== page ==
The Most Moneyed House Primary in the South
While House candidates in crowded primaries across the South have struggled to raise funds this cycle, one GOP primary in Alabama is uniquely flush with cash.
Three Republicans running for the open 6th District seat announced raising more than $300,000 each in the final fundraising quarter of 2013. A fourth candidate wasn’t far behind with $250,000.
It’s rare for so many candidates in one race to raise such sizable sums, especially in the fourth quarter, when donors’ time and resources are drained from the holiday season. The numbers are even more surprising for a House race in the South, where funds have been hard to come by in some cases this cycle.
But Republican operatives noted that the race is likely to see even more money flow in from the district’s wealthy Birmingham residents, who have a history of spending heavily for political candidates.
“There’s a mentality here of big-money giving, especial when it comes to politics,” said one Republican operative involved in the race. “The business class is accustomed to giving money.”
State Rep. Paul DeMarco raked in $367,000 in the fourth quarter, businessman Will Brooke raised $320,000, surgeon Chad Mathis brought in $350,000, including personal funds, and social conservative and activist Gary Palmer raised $250,000.
The four Republicans are looking to succeed Rep. Spencer Bachus, the former chairman of the Financial Services Committee. He announced his retirement at the end of September, giving each a full quarter to ramp up their campaigns and raise money.
With just more than four months to go until the primary, the solid fundraising across the board makes pinpointing a front-runner in the field more difficult. The winner will be strongly favored in the general election in this heavily Republican district.
“It’s hard to raise money in primaries, and those are all big numbers,” Alabama Republican strategist David Mowery said. “It’ll be interesting to see who can sustain it and where their support is coming from.”
Earlier this year, nine Republican candidates running in a special election in Alabama’s 1st District raised less than $1 million combined for the race. In neighboring Georgia, the dozen or so candidates running in three open House seats have struggled to break the $100,000 mark in each of their quarterly hauls.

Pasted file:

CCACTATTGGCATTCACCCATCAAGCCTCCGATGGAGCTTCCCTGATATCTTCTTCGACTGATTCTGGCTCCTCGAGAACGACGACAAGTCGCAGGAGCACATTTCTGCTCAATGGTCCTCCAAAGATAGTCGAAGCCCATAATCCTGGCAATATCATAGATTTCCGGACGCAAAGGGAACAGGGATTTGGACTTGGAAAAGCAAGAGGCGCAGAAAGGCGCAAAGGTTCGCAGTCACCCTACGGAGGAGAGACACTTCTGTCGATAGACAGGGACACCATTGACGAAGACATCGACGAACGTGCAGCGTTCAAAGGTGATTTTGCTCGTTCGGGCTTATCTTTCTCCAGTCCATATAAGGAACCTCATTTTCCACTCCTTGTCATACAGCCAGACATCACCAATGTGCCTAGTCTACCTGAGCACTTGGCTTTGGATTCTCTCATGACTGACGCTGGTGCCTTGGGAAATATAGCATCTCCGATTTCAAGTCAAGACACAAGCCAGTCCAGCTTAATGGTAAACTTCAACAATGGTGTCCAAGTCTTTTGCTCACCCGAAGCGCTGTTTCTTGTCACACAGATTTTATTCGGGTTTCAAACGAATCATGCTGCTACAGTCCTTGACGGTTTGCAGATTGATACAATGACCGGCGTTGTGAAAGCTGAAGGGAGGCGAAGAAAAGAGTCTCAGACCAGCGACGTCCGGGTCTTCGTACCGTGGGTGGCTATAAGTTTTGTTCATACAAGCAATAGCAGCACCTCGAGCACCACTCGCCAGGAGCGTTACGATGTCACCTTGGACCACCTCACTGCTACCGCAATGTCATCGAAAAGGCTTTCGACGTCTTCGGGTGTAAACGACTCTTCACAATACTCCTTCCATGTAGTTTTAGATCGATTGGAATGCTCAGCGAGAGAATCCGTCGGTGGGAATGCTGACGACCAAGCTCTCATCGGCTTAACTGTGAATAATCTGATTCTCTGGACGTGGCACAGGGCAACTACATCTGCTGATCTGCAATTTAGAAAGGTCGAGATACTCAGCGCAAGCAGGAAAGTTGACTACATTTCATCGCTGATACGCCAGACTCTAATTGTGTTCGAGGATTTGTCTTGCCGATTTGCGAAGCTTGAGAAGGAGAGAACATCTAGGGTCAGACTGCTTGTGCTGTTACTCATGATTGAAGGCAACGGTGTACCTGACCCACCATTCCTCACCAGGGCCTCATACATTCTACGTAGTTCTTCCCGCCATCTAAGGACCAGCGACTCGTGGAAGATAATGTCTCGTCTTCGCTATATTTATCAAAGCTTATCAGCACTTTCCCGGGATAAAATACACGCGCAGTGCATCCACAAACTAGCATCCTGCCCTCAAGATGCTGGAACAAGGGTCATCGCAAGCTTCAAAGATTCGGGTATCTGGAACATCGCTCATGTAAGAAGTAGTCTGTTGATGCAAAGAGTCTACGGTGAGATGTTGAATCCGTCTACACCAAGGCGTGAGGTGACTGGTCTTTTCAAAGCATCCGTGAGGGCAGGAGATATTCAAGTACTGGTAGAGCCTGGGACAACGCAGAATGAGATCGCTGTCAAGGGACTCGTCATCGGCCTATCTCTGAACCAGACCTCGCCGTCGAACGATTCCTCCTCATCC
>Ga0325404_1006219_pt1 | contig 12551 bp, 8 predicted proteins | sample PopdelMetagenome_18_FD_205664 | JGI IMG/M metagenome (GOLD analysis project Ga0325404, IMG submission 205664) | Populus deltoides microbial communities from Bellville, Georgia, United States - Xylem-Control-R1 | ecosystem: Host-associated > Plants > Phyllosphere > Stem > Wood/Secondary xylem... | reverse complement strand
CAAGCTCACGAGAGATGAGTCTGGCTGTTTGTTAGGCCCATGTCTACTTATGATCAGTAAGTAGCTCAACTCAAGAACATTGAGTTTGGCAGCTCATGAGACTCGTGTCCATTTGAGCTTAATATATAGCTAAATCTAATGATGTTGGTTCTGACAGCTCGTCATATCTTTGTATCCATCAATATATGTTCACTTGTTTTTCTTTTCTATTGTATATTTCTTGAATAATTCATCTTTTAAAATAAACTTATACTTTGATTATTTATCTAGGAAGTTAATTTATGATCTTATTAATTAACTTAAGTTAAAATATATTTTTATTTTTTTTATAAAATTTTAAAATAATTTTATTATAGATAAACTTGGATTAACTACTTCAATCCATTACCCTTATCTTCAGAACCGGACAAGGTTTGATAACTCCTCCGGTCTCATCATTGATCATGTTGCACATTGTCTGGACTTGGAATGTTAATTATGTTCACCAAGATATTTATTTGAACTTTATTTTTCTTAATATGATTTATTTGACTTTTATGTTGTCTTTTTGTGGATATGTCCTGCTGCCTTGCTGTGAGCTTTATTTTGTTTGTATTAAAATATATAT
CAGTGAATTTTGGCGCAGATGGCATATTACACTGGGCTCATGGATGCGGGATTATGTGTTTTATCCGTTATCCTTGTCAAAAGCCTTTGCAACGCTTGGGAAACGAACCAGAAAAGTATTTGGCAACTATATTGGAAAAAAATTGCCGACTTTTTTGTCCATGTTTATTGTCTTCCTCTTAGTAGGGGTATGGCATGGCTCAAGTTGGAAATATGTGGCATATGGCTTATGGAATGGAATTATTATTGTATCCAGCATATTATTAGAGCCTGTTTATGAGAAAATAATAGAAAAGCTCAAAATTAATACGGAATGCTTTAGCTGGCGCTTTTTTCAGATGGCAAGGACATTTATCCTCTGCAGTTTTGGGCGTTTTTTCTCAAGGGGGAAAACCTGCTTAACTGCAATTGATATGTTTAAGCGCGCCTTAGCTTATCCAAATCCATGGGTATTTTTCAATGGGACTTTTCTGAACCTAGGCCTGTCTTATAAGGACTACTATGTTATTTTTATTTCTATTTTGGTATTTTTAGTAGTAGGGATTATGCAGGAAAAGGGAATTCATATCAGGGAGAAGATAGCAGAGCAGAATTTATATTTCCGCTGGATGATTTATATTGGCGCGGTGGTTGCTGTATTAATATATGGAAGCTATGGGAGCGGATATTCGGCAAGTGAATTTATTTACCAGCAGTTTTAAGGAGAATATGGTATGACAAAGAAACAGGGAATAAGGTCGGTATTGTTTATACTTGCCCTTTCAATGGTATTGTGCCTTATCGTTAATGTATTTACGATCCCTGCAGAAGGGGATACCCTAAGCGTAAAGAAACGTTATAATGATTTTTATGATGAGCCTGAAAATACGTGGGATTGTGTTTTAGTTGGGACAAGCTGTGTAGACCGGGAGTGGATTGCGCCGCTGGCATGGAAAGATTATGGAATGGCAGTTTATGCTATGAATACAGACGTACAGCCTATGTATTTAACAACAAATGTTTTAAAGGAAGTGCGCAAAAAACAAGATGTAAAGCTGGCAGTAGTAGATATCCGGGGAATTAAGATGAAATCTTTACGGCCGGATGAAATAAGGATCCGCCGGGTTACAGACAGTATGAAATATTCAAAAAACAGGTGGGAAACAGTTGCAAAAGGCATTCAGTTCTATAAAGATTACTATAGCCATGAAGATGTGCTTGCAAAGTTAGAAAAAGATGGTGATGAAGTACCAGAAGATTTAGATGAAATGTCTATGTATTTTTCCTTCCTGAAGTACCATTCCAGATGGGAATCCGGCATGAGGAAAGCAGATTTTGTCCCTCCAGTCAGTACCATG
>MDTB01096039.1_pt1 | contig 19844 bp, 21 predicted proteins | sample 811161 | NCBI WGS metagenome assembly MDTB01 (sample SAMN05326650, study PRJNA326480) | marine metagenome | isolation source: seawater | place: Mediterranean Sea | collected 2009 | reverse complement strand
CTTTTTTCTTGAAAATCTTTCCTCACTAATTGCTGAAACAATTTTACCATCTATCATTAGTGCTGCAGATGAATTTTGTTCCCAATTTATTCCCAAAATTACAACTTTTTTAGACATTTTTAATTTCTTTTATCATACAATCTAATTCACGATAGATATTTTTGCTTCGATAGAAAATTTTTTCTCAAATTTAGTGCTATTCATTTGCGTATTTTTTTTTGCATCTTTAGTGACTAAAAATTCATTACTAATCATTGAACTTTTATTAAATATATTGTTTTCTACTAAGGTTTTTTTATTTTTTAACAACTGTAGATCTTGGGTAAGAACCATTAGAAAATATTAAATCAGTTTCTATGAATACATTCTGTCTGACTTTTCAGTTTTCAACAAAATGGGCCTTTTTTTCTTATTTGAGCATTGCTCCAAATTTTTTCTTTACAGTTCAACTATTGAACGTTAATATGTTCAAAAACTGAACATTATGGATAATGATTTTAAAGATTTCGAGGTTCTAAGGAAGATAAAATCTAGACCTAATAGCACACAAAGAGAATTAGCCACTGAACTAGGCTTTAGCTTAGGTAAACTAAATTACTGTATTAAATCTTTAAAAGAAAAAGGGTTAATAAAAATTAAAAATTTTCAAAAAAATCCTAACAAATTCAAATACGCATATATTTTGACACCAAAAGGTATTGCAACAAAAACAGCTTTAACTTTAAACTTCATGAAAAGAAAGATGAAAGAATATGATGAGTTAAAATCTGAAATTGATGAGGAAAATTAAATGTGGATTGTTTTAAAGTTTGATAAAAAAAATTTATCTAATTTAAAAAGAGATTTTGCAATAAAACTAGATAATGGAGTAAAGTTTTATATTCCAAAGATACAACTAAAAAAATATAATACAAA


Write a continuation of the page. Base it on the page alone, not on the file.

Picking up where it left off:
GOP operatives in the Yellowhammer State said that beyond the 6th District’s financial advantages, the strong fundraising there can also be attributed to the quality of the candidates in the race.
Republican strategists said Brooke, a former chairman of the Business Council of America, has been raising money for political causes for decades and has a network of wealthy members of the state’s business community that can help boost his candidacy.
DeMarco has the advantage of a geographic base in his state House district, where he has proved to be an adept fundraiser, Alabama Republicans said. Palmer has ties to the social conservative base in Alabama, having launched the Alabama Policy Institute, a think tank with headquarters in the district.
Republicans say the real wildcard in the race is Mathis, a doctor who has positioned himself as the tea party candidate. The question, Republican strategists say, is whether Mathis can appeal to the kind of Republican located in this Birmingham-based district.
“This district is PTA, country club Republicans — not we-need-to-defund-Obamacare Republicans,” one unaffiliated Republican said. “That’s the No. 1 question in that district: Does a tea-party-type candidate play in that district?”
While the candidates released their quarterly numbers before the Jan. 31 deadline, not all have filed their official reports with the Federal Election Commission. Without seeing the reports, it’s unclear where each candidates’ funds came from, how much was from donors within the district and how much they had left in their respective war chests at the end of the year.
The 6th District primary takes place June 3. If no candidate receives more than a majority of the vote, a runoff will take place July 15.
An earlier version of this article misstated the threshold needed to avoid a runoff in Alabama. More than a majority of the vote is needed.